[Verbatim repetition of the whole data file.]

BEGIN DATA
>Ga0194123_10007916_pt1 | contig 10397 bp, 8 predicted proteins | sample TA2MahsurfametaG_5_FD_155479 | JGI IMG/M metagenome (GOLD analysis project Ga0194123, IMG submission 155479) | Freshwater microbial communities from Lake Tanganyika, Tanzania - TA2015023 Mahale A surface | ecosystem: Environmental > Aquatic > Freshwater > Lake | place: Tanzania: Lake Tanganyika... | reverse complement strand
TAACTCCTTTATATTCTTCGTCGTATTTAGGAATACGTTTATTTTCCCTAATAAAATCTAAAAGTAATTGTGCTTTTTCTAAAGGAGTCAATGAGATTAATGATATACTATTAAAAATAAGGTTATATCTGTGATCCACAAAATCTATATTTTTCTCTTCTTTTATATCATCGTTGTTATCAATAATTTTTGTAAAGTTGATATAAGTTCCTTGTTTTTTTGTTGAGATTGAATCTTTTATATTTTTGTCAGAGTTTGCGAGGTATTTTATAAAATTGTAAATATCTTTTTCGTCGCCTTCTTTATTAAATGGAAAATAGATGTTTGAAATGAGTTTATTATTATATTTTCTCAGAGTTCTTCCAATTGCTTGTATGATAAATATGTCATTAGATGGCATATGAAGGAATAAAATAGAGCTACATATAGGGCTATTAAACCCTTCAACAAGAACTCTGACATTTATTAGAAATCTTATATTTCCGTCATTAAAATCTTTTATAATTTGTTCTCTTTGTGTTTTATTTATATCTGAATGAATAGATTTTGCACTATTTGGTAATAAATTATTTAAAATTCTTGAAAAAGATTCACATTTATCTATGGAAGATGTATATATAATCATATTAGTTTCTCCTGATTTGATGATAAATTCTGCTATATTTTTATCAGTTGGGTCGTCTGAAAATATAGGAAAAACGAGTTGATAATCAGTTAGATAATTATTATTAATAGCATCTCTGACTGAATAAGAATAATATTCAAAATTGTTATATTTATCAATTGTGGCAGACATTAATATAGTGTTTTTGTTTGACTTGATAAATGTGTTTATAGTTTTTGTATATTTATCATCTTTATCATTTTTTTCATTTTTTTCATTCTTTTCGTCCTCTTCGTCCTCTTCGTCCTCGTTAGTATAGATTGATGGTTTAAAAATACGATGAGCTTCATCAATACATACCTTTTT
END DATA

>Ga0194123_10007916_pt1 | contig 10397 bp, 8 predicted proteins | sample TA2MahsurfametaG_5_FD_155479 | JGI IMG/M metagenome (GOLD analysis project Ga0194123, IMG submission 155479) | Freshwater microbial communities from Lake Tanganyika, Tanzania - TA2015023 Mahale A surface | ecosystem: Environmental > Aquatic > Freshwater > Lake | place: Tanzania: Lake Tanganyika... | reverse complement strand
TAACTCCTTTATATTCTTCGTCGTATTTAGGAATACGTTTATTTTCCCTAATAAAATCTAAAAGTAATTGTGCTTTTTCTAAAGGAGTCAATGAGATTAATGATATACTATTAAAAATAAGGTTATATCTGTGATCCACAAAATCTATATTTTTCTCTTCTTTTATATCATCGTTGTTATCAATAATTTTTGTAAAGTTGATATAAGTTCCTTGTTTTTTTGTTGAGATTGAATCTTTTATATTTTTGTCAGAGTTTGCGAGGTATTTTATAAAATTGTAAATATCTTTTTCGTCGCCTTCTTTATTAAATGGAAAATAGATGTTTGAAATGAGTTTATTATTATATTTTCTCAGAGTTCTTCCAATTGCTTGTATGATAAATATGTCATTAGATGGCATATGAAGGAATAAAATAGAGCTACATATAGGGCTATTAAACCCTTCAACAAGAACTCTGACATTTATTAGAAATCTTATATTTCCGTCATTAAAATCTTTTATAATTTGTTCTCTTTGTGTTTTATTTATATCTGAATGAATAGATTTTGCACTATTTGGTAATAAATTATTTAAAATTCTTGAAAAAGATTCACATTTATCTATGGAAGATGTATATATAATCATATTAGTTTCTCCTGATTTGATGATAAATTCTGCTATATTTTTATCAGTTGGGTCGTCTGAAAATATAGGAAAAACGAGTTGATAATCAGTTAGATAATTATTATTAATAGCATCTCTGACTGAATAAGAATAATATTCAAAATTGTTATATTTATCAATTGTGGCAGACATTAATATAGTGTTTTTGTTTGACTTGATAAATGTGTTTATAGTTTTTGTATATTTATCATCTTTATCATTTTTTTCATTTTTTTCATTCTTTTCGTCCTCTTCGTCCTCTTCGTCCTCGTTAGTATAGATTGATGGTTTAAAAATACGATGAGCTTCATCAATACATACCTTTTT